Here are a few of the data stories that caught my attention this week.
Moving an elephant: How Facebook moved to a new datacenter
Migrating data to a new system is always a hassle. But when you’re Facebook and you’re dealing with data on a petabyte scale — and with the impossibility, really, of downtime — it’s more than a hassle. It’s a huge engineering challenge. But that’s what Facebook recently undertook when it migrated it’s Hadoop deployment to a new datacenter.
Moving the actual machines themselves to the new datacenter wasn’t an option. Facebook’s Paul Yang described the process that the team developed in order to replicate 30 petabytes of its Hadoop cluster to the new location, noting the challenges due to it being a live file system on a massive scale.
Once the required systems were developed, the replication approach was executed in two steps. First, a bulk copy transferred most of the data from the source cluster to the destination. Yang wrote:
Most of the directories were copied via DistCp — an application shipped with Hadoop that uses a MapReduce job to copy files in parallel. Our Hadoop engineers made code and configuration changes to handle special cases with Facebook’s dataset, including the ability for multiple mappers to copy a single large file, and for the proper handling of directories with many small files. After the bulk copy was done, file changes after the start of the bulk copy were copied over to the destination cluster through the new replication system. File changes were detected through a custom Hive plug-in that recorded the changes to an audit log. The replication system continuously polled the audit log and copied modified files so that the destination would never be more than a couple of hours behind. The plug-in recorded Hive metadata changes as well, so that metadata modifications such as the last accessed time of Hive tables and partitions were propagated. Both the plug-in and the replication system were developed in-house by members of the Hive team.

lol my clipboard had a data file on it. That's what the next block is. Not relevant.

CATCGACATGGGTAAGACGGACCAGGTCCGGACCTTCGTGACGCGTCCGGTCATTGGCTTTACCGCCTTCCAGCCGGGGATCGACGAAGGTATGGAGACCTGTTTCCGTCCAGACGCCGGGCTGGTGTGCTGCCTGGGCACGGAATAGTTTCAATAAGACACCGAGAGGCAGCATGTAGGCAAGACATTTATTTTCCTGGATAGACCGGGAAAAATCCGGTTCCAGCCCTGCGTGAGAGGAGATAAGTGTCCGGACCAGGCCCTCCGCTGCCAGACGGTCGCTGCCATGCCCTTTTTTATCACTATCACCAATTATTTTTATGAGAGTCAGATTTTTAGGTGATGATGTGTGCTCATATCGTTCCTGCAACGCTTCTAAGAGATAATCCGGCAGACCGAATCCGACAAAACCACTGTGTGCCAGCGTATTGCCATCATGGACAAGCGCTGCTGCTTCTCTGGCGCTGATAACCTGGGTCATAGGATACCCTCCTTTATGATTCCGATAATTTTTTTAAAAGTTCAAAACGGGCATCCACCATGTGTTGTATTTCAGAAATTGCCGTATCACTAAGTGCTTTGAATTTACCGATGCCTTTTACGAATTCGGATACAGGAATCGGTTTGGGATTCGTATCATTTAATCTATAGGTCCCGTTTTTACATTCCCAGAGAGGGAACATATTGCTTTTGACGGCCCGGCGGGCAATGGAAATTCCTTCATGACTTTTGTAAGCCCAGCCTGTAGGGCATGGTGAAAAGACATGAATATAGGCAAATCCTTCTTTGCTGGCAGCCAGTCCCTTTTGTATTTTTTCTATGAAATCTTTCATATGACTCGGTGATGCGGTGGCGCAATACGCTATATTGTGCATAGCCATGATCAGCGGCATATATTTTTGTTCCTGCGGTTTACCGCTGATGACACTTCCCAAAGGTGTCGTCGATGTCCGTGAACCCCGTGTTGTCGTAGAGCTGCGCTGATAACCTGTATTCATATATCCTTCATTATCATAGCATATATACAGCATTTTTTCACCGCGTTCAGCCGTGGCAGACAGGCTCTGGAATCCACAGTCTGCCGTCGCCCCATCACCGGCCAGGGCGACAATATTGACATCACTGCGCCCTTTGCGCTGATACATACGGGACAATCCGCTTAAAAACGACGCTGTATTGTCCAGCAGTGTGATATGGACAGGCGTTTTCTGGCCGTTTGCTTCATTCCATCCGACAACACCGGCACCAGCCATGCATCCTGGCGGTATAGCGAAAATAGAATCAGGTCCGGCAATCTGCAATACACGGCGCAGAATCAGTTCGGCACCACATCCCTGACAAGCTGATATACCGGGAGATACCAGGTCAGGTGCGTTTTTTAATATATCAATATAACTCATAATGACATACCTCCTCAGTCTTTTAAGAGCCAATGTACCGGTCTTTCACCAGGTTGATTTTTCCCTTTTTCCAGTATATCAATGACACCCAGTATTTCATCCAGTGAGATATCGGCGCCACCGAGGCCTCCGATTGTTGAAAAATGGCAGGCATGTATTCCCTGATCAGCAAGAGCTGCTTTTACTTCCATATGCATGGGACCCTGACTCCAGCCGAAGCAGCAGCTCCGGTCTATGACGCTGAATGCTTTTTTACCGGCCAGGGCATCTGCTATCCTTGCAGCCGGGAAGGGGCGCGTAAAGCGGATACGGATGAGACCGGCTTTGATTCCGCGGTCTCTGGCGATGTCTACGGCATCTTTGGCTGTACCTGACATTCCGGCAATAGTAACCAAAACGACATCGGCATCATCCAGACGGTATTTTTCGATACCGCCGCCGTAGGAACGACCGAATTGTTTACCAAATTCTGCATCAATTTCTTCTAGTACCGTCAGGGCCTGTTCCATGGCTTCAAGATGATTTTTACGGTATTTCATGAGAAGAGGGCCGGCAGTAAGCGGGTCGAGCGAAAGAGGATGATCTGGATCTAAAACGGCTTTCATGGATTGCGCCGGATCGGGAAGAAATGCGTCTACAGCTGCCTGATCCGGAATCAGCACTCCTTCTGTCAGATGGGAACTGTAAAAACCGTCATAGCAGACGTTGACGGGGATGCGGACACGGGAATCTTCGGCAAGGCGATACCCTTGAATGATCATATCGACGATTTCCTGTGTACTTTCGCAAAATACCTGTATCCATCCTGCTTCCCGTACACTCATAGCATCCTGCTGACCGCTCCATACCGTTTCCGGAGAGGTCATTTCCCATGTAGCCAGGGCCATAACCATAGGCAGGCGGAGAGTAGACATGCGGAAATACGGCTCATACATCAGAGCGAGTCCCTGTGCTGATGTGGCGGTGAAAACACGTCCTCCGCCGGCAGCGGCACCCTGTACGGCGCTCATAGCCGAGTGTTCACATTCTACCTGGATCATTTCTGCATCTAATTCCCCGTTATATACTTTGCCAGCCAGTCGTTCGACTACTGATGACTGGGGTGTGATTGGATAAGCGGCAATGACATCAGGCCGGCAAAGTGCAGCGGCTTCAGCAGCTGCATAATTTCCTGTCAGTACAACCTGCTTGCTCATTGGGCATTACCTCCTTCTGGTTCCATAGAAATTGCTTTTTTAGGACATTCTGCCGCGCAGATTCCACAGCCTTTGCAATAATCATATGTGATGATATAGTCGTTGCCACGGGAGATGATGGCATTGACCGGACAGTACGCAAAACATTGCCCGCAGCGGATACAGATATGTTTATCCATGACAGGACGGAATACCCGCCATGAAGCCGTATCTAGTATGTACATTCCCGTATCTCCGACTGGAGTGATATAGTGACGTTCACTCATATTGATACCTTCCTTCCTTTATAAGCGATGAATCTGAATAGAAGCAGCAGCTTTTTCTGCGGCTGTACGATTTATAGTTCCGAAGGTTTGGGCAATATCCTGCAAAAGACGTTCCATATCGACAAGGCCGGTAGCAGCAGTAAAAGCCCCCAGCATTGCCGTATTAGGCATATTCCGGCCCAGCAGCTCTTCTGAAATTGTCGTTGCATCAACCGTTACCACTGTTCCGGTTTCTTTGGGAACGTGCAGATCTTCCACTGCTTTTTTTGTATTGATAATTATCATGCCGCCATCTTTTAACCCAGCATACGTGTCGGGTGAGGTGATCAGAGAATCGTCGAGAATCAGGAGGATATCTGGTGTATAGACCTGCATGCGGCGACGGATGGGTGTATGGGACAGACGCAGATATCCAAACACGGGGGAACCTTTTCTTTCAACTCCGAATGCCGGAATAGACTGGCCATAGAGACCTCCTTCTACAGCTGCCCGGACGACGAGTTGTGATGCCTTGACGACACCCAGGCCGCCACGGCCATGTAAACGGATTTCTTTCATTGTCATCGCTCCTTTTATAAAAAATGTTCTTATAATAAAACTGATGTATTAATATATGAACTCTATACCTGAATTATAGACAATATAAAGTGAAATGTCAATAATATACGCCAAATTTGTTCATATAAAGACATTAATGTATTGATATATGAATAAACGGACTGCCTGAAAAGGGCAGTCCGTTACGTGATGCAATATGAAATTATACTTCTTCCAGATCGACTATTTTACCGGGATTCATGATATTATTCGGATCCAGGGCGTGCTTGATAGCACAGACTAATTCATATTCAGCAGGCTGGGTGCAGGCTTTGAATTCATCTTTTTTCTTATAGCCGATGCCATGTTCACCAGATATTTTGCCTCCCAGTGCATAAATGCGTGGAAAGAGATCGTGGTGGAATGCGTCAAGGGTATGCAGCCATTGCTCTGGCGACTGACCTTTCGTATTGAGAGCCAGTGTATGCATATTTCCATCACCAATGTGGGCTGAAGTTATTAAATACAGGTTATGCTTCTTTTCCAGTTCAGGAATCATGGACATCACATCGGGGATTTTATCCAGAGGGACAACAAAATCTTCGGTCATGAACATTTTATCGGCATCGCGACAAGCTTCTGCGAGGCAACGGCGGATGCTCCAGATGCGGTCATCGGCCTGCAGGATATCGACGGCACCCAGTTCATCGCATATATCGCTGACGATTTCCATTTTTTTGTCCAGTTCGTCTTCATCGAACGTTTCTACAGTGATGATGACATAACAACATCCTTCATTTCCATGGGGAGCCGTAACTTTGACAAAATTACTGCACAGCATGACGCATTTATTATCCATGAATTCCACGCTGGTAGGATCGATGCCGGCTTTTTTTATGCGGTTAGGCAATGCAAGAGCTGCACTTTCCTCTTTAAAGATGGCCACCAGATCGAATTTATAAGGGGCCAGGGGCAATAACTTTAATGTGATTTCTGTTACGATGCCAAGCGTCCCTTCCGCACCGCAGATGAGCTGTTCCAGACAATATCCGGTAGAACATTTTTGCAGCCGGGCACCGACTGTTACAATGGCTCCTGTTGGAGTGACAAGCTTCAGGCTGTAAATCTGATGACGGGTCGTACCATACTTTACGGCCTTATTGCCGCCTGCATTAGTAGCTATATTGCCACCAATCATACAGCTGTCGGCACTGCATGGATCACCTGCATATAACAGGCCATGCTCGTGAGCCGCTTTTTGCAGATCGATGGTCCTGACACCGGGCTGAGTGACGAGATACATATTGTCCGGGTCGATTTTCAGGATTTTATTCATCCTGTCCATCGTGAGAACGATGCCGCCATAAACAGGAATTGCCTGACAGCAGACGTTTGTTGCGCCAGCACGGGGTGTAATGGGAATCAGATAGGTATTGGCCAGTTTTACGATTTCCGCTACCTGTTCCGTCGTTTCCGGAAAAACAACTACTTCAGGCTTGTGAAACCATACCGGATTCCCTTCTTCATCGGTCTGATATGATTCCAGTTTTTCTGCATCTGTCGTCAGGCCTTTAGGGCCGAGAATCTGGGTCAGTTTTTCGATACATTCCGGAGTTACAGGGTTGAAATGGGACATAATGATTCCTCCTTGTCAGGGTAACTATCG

Yang said the speed of the replication system was key, as it kept downtime to a minimum and made the identification and repair of any corrupt files possible without falling behind on schedule. He also noted that the system Facebook devised pointed to a potential disaster-recovery system using Hive. “With replication deployed, operations could be switched over to the replica cluster with relatively little work in case of a disaster. The replication system could increase the appeal of using Hadoop for high-reliability enterprise applications.”
Ex-NASA CTO Launches Nebula
At OSCON this week, former NASA CTO Chris Kemp announced his new company, Nebula, which will sell an Open Stack-based appliance that will enable any company to implement cloud computing. Nebula builds upon Open Compute, the infrastructure project that Facebook open sourced earlier this year. Nebula shares a name with the computing project that NASA open-sourced last year as part of the initial Open Stack initiative, and the new startup aims to offer a turnkey solution to help companies implement Open Stack.
As Kemp told O’Reilly Radar’s Alex Howard in an interview:
As people face this industrial revolution of big data, they can’t use Oracle anymore. It doesn’t scale. We want to be the platform that enables that. We really believe that, if all of this stuff will achieve its potential, in being open, it will reshape the core of computing. We really think there’s this new paradigm of computing where people are building on top of infrastructure services instead of infrastructure.
In announcing the startup at OSCON, Kemp spoke of the democratizing power of Nebula, putting this big data computing power in the hands of everyone, not just large companies with massive infrastructure.
Liking and linking library data
GlueJar‘s Eric Hellman continues his blog series on libraries, data, and search engines with a post on “Liking Library Data. He offers thoughts on how to implement Facebook’s Open Graph Protocol on library sites, not just so that visitors can “like” the library’s website, of course, but so that books can be tied to individual social graphs.
There’s the caveat of course:
But Hellman argues that it’s important that library resources become more fully integrated with social networks — it’s about “connections, not just collections,” he says.
Got data news?
Feel free to email me.